Yankees relief pitcher Aroldis Chapman, right, wipes his face as...

Yankees relief pitcher Aroldis Chapman, right, wipes his face as Chicago White Sox's Yoan Moncada (10) heads to first base during the ninth inning of a baseball game in Chicago, Saturday, May 14, 2022.  Credit: AP/Nam Y. Huh

CHICAGO — It has become the one tried-and-true way to slow down the Yankees’ offense: Put Jordan Montgomery on the mound.

Plagued by a lack of run support throughout last season, he has seen that trickle into 2022.

Though Montgomery didn’t have his usual sharp stuff Saturday night, he kept the Yankees in the game. But his offense performed its usual disappearing act with him pitching, and despite rallying to tie the score with single runs in the eighth and ninth innings, the Yankees saw their five-game winning streak end in a 3-2 walk-off loss to the White Sox in front of 32,830 at Guaranteed Rate Field.

After Kyle Higashioka’s sacrifice fly in the top of the ninth brought in Joey Gallo to tie it, Luis Robert’s one-out single off an erratic Aroldis Chapman drove in Tim Anderson in the bottom of the inning to win it.

Anderson singled with one out to start the rally and went to second when Yoan Moncada walked. Robert, after getting ahead 3-and-0, lined a 3-and-1 splitter past a diving Anthony Rizzo and Anderson beat Aaron Judge’s strong throw to the plate.

“A walk in that situation, you allow the [lead] runner to move into scoring position,” Chapman said through his interpreter. “With a fast runner at second, any ball put in play or a hit like tonight is going to going to give them a chance to score the run.”

The Yankees went 1-for-8 with runners in scoring position, left eight on base and failed to take advantage of several good scoring opportunities.

With the White Sox leading 2-1 in the top of the ninth, Liam Hendriks walked Gallo on a 3-and-2 pitch and Isiah Kiner-Falefa lined a single down the rightfield line — Adam Engel did a good job cutting it off — to send Gallo to third.

Kiner-Falefa stole second and Higashioka lifted a fly ball to left to tie the score. AJ Pollock had no chance to throw out Gallo at the plate, but Kiner-Falefa — trying to get to third with less than two outs — misread Pollock’s slightly high throw. Third baseman Yoan Moncada jumped, cut it off and fired to Anderson covering third to nail Kiner-Falefa and short-circuit the rally. The baserunning mistake took the bat out of Aaron Judge’s hands as DJ LeMahieu struck out to end the inning.

“You can’t get thrown out in that situation,” said Kiner-Falefa, still very much steamed at himself afterward. “That was just a bonehead play and a bad read. I’ll learn from it. It won’t happen again.”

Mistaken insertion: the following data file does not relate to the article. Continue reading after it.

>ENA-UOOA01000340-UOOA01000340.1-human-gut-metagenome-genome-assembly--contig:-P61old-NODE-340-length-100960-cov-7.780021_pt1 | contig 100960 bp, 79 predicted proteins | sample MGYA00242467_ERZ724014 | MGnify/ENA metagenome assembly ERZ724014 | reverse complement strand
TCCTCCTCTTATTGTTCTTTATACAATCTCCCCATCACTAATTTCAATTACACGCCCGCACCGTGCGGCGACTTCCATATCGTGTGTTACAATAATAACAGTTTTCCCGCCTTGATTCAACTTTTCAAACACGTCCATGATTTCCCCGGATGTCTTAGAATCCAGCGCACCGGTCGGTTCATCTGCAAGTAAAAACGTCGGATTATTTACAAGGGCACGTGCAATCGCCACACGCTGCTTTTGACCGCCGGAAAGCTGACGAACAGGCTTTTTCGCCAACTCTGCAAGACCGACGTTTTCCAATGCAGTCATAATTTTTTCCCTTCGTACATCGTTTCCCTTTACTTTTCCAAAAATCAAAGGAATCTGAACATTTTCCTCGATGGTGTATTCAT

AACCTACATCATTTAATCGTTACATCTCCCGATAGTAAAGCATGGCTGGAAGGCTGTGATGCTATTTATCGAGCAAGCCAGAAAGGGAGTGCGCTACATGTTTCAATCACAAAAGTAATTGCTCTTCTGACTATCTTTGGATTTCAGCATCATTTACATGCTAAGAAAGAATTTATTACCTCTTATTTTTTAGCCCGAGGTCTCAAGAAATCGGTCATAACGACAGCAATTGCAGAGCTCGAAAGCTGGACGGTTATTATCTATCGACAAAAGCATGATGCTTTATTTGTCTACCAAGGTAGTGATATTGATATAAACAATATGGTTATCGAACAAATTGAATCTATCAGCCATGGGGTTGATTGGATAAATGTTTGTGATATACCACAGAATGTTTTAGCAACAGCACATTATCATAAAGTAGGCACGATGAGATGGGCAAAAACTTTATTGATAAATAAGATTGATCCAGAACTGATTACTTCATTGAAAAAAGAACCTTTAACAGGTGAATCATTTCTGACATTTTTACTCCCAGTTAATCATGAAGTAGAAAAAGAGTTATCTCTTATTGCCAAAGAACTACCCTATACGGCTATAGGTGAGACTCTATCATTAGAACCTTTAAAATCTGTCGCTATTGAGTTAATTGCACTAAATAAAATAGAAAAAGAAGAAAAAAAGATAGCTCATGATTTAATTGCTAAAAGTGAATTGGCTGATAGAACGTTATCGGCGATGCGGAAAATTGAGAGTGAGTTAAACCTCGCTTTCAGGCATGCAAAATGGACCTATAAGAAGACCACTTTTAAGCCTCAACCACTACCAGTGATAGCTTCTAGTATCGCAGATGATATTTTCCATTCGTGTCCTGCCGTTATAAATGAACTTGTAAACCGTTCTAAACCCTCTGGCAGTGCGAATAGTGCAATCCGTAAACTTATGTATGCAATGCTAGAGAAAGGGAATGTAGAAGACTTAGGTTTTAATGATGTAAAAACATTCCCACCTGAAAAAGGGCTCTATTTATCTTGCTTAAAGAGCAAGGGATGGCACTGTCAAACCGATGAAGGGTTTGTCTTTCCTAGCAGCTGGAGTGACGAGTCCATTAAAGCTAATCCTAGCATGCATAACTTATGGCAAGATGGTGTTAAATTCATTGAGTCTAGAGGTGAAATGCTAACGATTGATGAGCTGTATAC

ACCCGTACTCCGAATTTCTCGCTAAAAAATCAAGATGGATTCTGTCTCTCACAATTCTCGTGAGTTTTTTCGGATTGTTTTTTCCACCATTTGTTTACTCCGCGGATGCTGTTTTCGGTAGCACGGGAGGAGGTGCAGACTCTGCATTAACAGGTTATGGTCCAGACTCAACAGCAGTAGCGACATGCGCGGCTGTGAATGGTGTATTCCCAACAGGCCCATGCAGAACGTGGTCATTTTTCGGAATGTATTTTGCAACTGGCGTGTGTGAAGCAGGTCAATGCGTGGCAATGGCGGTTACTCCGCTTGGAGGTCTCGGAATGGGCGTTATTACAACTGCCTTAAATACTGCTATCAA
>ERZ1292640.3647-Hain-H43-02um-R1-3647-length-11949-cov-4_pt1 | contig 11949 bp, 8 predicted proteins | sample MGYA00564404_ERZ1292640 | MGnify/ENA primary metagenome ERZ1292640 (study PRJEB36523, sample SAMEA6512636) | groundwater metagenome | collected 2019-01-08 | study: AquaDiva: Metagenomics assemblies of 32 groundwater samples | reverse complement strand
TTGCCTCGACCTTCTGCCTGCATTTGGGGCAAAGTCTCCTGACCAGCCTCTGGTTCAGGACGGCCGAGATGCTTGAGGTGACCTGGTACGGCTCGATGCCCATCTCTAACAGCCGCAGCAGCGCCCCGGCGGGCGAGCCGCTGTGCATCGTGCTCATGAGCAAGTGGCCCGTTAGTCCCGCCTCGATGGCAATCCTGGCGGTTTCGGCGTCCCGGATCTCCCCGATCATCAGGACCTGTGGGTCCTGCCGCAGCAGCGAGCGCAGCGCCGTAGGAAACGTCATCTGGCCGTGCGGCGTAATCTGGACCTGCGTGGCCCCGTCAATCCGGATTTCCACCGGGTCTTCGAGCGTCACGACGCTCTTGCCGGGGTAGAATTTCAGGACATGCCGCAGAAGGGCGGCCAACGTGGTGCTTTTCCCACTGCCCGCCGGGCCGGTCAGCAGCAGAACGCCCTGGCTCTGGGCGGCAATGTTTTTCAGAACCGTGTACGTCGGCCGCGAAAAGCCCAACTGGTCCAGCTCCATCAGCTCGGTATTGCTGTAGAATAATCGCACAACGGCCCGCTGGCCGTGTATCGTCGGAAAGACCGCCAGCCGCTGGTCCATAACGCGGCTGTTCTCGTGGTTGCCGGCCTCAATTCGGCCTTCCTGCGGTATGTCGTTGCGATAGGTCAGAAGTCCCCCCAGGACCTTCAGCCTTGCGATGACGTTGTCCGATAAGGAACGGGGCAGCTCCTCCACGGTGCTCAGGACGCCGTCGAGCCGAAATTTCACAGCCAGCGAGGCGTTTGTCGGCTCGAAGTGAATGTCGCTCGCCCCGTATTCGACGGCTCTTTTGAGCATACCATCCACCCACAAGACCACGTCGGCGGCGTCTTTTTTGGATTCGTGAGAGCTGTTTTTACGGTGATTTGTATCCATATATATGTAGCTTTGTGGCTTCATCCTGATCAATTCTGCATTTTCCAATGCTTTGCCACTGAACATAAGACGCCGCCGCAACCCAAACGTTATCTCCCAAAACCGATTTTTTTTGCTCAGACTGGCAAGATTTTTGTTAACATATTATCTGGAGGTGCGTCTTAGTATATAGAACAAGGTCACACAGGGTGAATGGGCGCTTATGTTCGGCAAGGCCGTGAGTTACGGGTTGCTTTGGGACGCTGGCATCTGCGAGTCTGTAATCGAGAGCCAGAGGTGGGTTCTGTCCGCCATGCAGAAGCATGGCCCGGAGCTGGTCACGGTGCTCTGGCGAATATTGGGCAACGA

Giancarlo Stanton doubled for the first of his three hits to start the second but was left stranded, and Rizzo grounded out with the bases loaded to end the fifth.

After singles by Judge and Rizzo off Joe Kelly put runners on first and third in the eighth, Stanton’s RBI single brought the Yankees within 2-1. Rizzo stole third with one out, with pinch runner Aaron Hicks holding at first. After Hendriks struck out Josh Donaldson for the second out, Hicks stole second, but Gleyber Torres struck out to end the inning.

Montgomery, who came in 0-1 but with a 2.90 ERA in six starts — outings in which he received a total of eight runs of support — grinded through 4 1⁄3 innings in which he allowed two runs, six hits and three walks.

“I really didn’t have much to work with today,” he said. “I just felt like my timing was honestly different every inning. I never really got comfortable. The outcome was a lot of walks and deep counts.”

Montgomery entered with a streak of facing 72 straight batters without allowing a walk, which he ran to 88 before issuing back-to-back walks with one out in the fourth.

Regardless of Montgomery’s command issues, a Yankees offense that came into the night ranked first in the majors in homers (48), OPS (.755) and slugging (.430) struggled. Saturday made it 32 of his last 37 starts, dating to the beginning of 2021, in which Montgomery received three or fewer runs of support (including two or fewer runs in 24 of those starts).

White Sox starter Dallas Keuchel, one of the great Yankee-killers from the mound over the past two decades — up there with the likes of Roy Halladay, Cliff Lee and Felix Hernandez — has not been that kind of pitcher in at least a couple of years.

But on Saturday night Keuchel, who came in 2-3 with a 6.86 ERA, allowed four hits and three walks in five innings, allowing little in the way of hard contact, a hallmark of his peak years with the Astros.

“I thought he was sharp tonight,” Aaron Boone said. “We had a couple of chances and he was able to make some big pitches.”

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